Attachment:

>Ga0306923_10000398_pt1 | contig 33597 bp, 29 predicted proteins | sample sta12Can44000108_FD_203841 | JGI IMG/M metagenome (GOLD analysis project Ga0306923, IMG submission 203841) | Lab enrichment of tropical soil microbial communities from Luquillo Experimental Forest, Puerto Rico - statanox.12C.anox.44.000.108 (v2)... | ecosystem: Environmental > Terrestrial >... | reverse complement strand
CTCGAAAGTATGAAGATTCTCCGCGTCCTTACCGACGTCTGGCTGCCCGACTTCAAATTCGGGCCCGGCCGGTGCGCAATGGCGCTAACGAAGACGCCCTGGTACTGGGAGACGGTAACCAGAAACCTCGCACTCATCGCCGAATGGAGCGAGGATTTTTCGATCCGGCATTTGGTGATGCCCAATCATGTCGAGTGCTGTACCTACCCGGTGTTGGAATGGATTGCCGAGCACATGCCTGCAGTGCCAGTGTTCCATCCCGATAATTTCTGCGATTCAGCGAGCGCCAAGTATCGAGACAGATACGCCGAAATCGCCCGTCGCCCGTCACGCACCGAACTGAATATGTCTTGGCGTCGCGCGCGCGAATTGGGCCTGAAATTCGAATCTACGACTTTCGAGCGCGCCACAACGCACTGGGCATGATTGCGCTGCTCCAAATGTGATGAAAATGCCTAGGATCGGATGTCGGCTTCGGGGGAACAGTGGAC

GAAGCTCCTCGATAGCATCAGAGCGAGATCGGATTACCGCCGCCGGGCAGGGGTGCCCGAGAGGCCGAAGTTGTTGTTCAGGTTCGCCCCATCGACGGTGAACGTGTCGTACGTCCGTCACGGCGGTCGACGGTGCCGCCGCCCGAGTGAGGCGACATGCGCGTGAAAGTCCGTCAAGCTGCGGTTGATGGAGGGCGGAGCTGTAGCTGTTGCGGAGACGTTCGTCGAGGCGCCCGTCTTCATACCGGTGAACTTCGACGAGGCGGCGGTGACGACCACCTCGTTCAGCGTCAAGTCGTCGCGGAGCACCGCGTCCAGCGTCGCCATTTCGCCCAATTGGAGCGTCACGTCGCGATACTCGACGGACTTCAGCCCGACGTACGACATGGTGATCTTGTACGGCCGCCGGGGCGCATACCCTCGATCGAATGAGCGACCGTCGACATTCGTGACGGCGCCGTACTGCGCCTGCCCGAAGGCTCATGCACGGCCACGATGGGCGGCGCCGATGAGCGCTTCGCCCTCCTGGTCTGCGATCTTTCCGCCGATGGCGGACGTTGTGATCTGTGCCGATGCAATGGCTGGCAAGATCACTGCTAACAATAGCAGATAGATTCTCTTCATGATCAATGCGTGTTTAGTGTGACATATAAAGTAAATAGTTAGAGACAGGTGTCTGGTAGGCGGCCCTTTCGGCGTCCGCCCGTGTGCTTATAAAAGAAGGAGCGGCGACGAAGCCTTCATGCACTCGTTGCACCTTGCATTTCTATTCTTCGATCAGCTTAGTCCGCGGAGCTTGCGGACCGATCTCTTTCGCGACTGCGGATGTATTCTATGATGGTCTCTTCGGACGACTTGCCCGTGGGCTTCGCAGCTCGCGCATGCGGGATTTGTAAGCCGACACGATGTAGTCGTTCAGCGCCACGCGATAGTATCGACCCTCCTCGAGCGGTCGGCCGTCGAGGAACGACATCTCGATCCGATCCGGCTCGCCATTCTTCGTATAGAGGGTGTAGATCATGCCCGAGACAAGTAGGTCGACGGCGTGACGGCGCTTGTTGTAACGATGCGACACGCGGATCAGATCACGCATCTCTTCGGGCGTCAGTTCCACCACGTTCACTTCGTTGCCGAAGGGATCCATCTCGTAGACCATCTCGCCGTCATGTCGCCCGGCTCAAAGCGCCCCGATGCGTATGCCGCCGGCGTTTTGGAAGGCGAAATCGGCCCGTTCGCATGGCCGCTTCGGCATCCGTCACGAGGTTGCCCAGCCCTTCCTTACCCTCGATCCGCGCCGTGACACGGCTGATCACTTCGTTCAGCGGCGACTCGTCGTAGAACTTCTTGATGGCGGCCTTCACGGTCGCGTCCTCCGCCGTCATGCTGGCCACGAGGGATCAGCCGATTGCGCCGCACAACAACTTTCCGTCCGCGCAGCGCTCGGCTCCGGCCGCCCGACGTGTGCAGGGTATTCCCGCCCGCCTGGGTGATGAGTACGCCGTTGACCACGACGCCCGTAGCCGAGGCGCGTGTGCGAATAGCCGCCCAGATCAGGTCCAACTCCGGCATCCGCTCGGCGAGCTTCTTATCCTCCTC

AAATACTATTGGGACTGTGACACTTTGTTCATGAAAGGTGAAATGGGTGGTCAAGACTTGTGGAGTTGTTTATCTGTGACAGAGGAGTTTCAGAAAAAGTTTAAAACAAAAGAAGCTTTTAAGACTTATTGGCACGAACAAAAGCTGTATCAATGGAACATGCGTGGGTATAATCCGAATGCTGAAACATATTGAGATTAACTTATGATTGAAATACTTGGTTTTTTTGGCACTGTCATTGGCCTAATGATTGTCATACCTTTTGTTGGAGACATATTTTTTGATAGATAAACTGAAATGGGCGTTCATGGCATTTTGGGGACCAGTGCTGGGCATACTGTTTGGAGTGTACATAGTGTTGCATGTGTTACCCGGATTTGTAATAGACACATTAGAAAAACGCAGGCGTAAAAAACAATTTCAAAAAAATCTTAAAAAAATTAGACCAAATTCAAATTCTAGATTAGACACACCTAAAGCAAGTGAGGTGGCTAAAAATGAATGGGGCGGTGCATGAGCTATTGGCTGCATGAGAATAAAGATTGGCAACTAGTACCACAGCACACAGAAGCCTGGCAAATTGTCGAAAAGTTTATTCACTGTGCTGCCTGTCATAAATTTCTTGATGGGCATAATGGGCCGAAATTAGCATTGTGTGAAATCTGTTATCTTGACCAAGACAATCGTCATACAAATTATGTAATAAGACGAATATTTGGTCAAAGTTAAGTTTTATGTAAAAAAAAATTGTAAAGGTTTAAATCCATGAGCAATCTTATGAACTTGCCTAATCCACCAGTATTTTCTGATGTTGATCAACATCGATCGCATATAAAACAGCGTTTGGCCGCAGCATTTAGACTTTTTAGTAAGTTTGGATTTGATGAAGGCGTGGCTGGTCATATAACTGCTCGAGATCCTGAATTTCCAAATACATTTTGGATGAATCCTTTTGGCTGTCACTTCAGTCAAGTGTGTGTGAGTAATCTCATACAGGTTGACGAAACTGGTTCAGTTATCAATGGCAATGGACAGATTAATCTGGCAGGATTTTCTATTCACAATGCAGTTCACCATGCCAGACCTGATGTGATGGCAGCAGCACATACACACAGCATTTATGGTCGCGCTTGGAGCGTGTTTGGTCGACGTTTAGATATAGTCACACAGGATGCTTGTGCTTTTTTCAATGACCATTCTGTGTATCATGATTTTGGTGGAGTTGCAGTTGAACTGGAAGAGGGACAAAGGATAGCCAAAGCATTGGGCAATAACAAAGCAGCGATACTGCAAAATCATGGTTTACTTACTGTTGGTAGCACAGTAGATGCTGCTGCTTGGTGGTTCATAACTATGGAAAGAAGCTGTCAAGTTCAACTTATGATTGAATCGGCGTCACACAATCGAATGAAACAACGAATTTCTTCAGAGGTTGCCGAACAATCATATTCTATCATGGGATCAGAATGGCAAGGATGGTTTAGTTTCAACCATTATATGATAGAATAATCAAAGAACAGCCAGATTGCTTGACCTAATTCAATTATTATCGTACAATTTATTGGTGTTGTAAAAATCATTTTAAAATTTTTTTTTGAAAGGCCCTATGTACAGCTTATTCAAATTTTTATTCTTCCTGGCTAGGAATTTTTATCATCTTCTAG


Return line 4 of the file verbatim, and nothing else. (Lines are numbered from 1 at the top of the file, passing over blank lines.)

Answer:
AAATACTATTGGGACTGTGACACTTTGTTCATGAAAGGTGAAATGGGTGGTCAAGACTTGTGGAGTTGTTTATCTGTGACAGAGGAGTTTCAGAAAAAGTTTAAAACAAAAGAAGCTTTTAAGACTTATTGGCACGAACAAAAGCTGTATCAATGGAACATGCGTGGGTATAATCCGAATGCTGAAACATATTGAGATTAACTTATGATTGAAATACTTGGTTTTTTTGGCACTGTCATTGGCCTAATGATTGTCATACCTTTTGTTGGAGACATATTTTTTGATAGATAAACTGAAATGGGCGTTCATGGCATTTTGGGGACCAGTGCTGGGCATACTGTTTGGAGTGTACATAGTGTTGCATGTGTTACCCGGATTTGTAATAGACACATTAGAAAAACGCAGGCGTAAAAAACAATTTCAAAAAAATCTTAAAAAAATTAGACCAAATTCAAATTCTAGATTAGACACACCTAAAGCAAGTGAGGTGGCTAAAAATGAATGGGGCGGTGCATGAGCTATTGGCTGCATGAGAATAAAGATTGGCAACTAGTACCACAGCACACAGAAGCCTGGCAAATTGTCGAAAAGTTTATTCACTGTGCTGCCTGTCATAAATTTCTTGATGGGCATAATGGGCCGAAATTAGCATTGTGTGAAATCTGTTATCTTGACCAAGACAATCGTCATACAAATTATGTAATAAGACGAATATTTGGTCAAAGTTAAGTTTTATGTAAAAAAAAATTGTAAAGGTTTAAATCCATGAGCAATCTTATGAACTTGCCTAATCCACCAGTATTTTCTGATGTTGATCAACATCGATCGCATATAAAACAGCGTTTGGCCGCAGCATTTAGACTTTTTAGTAAGTTTGGATTTGATGAAGGCGTGGCTGGTCATATAACTGCTCGAGATCCTGAATTTCCAAATACATTTTGGATGAATCCTTTTGGCTGTCACTTCAGTCAAGTGTGTGTGAGTAATCTCATACAGGTTGACGAAACTGGTTCAGTTATCAATGGCAATGGACAGATTAATCTGGCAGGATTTTCTATTCACAATGCAGTTCACCATGCCAGACCTGATGTGATGGCAGCAGCACATACACACAGCATTTATGGTCGCGCTTGGAGCGTGTTTGGTCGACGTTTAGATATAGTCACACAGGATGCTTGTGCTTTTTTCAATGACCATTCTGTGTATCATGATTTTGGTGGAGTTGCAGTTGAACTGGAAGAGGGACAAAGGATAGCCAAAGCATTGGGCAATAACAAAGCAGCGATACTGCAAAATCATGGTTTACTTACTGTTGGTAGCACAGTAGATGCTGCTGCTTGGTGGTTCATAACTATGGAAAGAAGCTGTCAAGTTCAACTTATGATTGAATCGGCGTCACACAATCGAATGAAACAACGAATTTCTTCAGAGGTTGCCGAACAATCATATTCTATCATGGGATCAGAATGGCAAGGATGGTTTAGTTTCAACCATTATATGATAGAATAATCAAAGAACAGCCAGATTGCTTGACCTAATTCAATTATTATCGTACAATTTATTGGTGTTGTAAAAATCATTTTAAAATTTTTTTTTGAAAGGCCCTATGTACAGCTTATTCAAATTTTTATTCTTCCTGGCTAGGAATTTTTATCATCTTCTAG